That is a pretty good clip. Volcano bonuses: gouts of hot lava, flying volcanic bombs, lahar mud flows. Cherry on top: when they are erupting, green bolts of lightning strike the clouds of soot. Top that, plate tectonics.

The earth power. How can I write about Haleakala without looking at some sweet images of it? You too. enter image description here

from wendyperrin.com

  • $\begingroup$ The OP did say he wanted a 1000 mile long mountain chain. $\endgroup$ – kingledion May 15 '17 at 11:47
  • $\begingroup$ @kingdelion I knew someone would come with that. The Hawaiian Islands are a 1500 mile mountain chain. Only the high parts are above the water. link! $\endgroup$ – Willk May 15 '17 at 20:46
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    $\begingroup$ I bet you didn't know this, but if the Hawaiian hotspot was on land, it would not have formed a long chain. The cooling ability of the seawater prevents a full flood of lava coming out, making the hotspot last for millions of years as the plate over the top of it moves, causing a long chain of islands. On land, the lava all comes out at once until the pressure/temperature drops in the mantle hotspot and the vulcanism stops. Check out the Tibesti mountains in Chad for what a hotspot looks like on land. $\endgroup$ – kingledion May 15 '17 at 22:02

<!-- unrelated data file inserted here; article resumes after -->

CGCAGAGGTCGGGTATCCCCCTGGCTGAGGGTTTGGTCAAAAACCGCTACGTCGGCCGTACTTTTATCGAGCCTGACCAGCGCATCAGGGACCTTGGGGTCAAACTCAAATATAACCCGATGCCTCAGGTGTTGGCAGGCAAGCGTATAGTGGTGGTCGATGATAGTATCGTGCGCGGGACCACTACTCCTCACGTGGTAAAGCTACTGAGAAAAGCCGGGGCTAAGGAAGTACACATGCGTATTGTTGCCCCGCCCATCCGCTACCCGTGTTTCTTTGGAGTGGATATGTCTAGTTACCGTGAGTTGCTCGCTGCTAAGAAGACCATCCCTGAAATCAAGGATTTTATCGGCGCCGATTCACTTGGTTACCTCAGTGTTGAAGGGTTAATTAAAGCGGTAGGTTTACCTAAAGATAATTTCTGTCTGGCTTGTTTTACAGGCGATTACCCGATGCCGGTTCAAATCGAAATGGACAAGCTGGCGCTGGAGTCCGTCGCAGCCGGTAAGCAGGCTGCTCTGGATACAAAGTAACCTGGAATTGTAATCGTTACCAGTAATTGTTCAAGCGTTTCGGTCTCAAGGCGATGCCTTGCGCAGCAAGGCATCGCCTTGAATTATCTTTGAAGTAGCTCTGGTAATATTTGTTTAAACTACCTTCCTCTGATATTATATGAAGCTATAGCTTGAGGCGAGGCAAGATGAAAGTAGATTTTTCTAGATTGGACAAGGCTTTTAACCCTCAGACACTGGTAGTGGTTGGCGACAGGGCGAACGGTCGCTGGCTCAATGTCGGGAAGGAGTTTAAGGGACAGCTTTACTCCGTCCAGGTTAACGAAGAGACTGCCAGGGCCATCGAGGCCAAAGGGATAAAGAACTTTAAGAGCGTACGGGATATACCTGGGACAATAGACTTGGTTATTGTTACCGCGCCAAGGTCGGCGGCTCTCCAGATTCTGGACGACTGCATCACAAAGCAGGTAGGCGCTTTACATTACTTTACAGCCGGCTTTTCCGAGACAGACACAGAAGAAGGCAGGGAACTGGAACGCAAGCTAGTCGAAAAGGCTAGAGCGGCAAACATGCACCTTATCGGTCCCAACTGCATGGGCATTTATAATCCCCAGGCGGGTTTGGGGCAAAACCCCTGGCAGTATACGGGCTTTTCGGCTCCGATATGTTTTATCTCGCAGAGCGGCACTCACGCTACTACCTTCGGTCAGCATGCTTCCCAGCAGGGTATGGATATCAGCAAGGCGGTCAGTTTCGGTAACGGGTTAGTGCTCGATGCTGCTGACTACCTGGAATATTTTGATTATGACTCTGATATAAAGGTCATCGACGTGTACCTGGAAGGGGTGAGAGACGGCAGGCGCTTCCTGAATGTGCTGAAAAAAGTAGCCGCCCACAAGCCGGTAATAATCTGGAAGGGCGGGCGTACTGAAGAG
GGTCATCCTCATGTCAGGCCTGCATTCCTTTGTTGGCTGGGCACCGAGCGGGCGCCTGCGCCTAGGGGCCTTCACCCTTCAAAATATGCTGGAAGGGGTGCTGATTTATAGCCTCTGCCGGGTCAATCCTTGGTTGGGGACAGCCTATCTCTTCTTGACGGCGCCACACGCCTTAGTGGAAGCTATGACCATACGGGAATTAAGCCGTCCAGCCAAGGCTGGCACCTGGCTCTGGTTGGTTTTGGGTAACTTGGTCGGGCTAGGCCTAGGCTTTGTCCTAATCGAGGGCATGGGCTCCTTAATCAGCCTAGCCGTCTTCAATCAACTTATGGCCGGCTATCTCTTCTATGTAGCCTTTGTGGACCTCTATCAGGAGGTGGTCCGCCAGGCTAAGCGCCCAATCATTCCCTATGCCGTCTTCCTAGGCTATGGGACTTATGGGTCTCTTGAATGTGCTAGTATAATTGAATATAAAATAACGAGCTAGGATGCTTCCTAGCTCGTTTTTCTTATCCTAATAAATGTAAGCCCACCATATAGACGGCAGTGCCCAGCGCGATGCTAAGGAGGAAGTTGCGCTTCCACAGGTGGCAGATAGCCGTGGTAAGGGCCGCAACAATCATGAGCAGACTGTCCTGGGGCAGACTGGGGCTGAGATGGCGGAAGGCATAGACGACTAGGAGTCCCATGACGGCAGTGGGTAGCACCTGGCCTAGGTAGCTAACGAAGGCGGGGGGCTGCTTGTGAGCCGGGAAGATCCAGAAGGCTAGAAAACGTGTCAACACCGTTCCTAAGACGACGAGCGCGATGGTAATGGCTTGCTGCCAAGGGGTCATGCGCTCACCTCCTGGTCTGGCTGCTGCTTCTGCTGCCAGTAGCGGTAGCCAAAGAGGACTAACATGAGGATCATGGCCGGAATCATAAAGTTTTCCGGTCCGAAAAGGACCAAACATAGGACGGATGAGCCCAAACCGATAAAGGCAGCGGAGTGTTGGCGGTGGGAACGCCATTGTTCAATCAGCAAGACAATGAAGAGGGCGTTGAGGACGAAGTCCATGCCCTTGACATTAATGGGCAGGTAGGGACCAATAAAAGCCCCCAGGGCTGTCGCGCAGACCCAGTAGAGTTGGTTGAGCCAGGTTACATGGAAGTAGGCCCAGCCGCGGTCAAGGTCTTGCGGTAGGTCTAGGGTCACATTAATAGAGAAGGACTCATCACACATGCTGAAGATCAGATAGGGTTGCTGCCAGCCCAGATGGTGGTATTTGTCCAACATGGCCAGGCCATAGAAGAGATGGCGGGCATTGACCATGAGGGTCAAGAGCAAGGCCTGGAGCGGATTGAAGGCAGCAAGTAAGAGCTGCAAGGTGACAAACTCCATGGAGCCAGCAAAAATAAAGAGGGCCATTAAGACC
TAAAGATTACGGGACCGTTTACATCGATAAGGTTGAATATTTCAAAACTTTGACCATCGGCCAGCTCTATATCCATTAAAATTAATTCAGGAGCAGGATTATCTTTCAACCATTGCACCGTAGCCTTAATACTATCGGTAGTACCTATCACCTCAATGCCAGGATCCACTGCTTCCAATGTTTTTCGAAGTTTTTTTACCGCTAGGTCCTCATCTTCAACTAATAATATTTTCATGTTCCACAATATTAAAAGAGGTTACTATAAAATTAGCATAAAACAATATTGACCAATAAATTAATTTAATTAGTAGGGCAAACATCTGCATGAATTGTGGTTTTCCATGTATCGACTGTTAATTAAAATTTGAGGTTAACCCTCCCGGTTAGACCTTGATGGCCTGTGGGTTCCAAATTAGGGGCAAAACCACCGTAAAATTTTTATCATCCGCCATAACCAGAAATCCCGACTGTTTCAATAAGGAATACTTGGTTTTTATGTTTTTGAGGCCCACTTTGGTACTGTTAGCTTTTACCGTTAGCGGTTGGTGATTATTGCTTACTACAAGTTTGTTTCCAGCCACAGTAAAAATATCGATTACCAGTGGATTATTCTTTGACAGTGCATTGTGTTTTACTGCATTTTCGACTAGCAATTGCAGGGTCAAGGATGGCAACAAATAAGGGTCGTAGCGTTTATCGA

• $\begingroup$ I knew Hawaii was from a moving hotspot but I did not know that it was the backpressure from seawater that caused it to last. Good stuff! How about the Cascades then? They are a mountain chain of volcanoes... mostly. Also young. $\endgroup$ – Willk May 17 '17 at 14:38
  • $\begingroup$ The Cascades are a subduction zone at a plate boundary. Almost all the long chain mountains are. In the early stages of subduction you get lots of volcanoes (Cascades, Aleutians, Japan, Phillipines). In the later stages you get huge but less volcanic (Alps, Himalayas). $\endgroup$ – kingledion May 17 '17 at 14:58

An article published in the June 15th issue of Earth and Planetary Science Letters suggests that the Tibetan plateau may have risen much more rapidly than previously thought. Similar to the Andean plateau, most people believe the Tibetan plateau rose to its present elevation over tens of millions of years, but this study suggests that much of that elevation may have developed over the past two to three million years. source

Fastest known is two million years. To half that, you'll have to look at that range and double the conditions there--if you are going with plate movement as a source.

But may I suggest, for the quickest of mountains, using volcanic activity instead, a la Paricutin.

There are plenty of examples of islands being formed: 10 in the last 20 years. These "islands" are actually mountains rising up from the sea bed, sometimes in as little as a year.

Now, volcanic activity is due to plate movement in a lot of cases, so technically, all you would need is a chain of them being formed in order to get your mountain range. In this case, they grow at an astounding rate--some in as little as a year--a lot less than your one million years.


This question asks for hard science. All answers to this question should be backed up by equations, empirical evidence, scientific papers, other citations, etc. Answers that do not satisfy this requirement might be removed. See the tag description for more information.